An Examination of the Similarities and Differences Between Nonprofit Leaders and Small Business Entrepreneurs
Type of DegreeDissertation
Leadership and Technology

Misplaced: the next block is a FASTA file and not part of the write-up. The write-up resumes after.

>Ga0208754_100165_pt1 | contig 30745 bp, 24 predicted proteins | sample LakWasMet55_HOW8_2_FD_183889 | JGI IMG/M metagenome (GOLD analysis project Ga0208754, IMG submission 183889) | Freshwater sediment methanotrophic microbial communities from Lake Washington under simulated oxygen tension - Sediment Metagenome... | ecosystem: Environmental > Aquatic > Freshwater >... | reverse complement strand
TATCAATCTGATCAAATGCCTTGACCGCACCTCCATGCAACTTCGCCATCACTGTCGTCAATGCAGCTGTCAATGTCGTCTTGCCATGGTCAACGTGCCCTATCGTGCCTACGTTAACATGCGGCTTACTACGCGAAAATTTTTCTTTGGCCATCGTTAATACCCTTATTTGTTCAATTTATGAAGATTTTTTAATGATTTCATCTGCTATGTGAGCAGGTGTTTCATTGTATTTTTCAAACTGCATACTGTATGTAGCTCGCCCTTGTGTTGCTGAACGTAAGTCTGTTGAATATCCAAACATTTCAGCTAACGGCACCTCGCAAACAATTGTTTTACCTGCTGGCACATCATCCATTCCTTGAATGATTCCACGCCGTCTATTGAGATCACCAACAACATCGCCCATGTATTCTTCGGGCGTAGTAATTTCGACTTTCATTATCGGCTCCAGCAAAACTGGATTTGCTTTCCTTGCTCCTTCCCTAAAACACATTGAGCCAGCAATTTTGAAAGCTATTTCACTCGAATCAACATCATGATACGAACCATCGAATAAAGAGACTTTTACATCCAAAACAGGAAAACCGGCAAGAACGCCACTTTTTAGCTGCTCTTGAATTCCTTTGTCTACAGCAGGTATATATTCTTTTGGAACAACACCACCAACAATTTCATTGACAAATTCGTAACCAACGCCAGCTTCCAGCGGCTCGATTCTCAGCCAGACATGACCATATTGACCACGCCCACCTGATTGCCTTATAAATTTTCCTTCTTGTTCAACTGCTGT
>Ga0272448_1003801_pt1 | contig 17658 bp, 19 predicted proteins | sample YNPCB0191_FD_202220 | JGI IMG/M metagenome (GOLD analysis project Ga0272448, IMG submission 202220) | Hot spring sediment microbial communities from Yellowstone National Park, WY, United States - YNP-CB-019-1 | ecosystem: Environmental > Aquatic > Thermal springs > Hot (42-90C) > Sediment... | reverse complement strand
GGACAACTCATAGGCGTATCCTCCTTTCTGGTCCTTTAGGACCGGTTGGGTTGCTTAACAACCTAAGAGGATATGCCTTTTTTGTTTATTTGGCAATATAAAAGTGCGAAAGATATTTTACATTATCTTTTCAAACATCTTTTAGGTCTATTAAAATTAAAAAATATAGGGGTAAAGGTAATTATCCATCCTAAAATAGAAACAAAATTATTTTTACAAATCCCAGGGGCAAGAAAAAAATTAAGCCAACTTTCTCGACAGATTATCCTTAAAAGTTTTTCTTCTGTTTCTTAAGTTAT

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This study presents key findings of a 2006 electronic survey which focused on a cluster of 12 personality traits that reflected the work performance levels and work satisfaction levels of 107 small business owners and nonprofit leaders. The Personal Style Inventory (PSI), which contained eighty-eight questions, was used in order to examine the similarities and differences between the two groups. Traits examined included: adaptability, autonomy, competitiveness, goal setting, work-related internal locus of control, persistence, emotional resilience, social networking, self-promotion, optimism, work-drive and tolerance of financial uncertainty. Within this research project, three research questions were asked. First, what is the relationship of the selected work performance traits of nonprofit leaders and small business owners? Second, what is the relationship of the selected work satisfaction traits of nonprofit leaders and small business owners? Third, what is the relationship of the twelve selected personality traits between nonprofit leaders and small business owners overall? The results indicated that 9 out of the 12 traits studied showed that there was no statistical significance between the two groups. The three traits that were statistically significant included: work-related locus of control, optimism and tolerance for financial uncertainty. Traditionally, trait research has focused on who is more likely to start a business, while fewer studies have focused on personality traits and how they relate to entrepreneurial outcomes (Johnson, 1990). This study broadens the scope of trait research as well entrepreneurial research.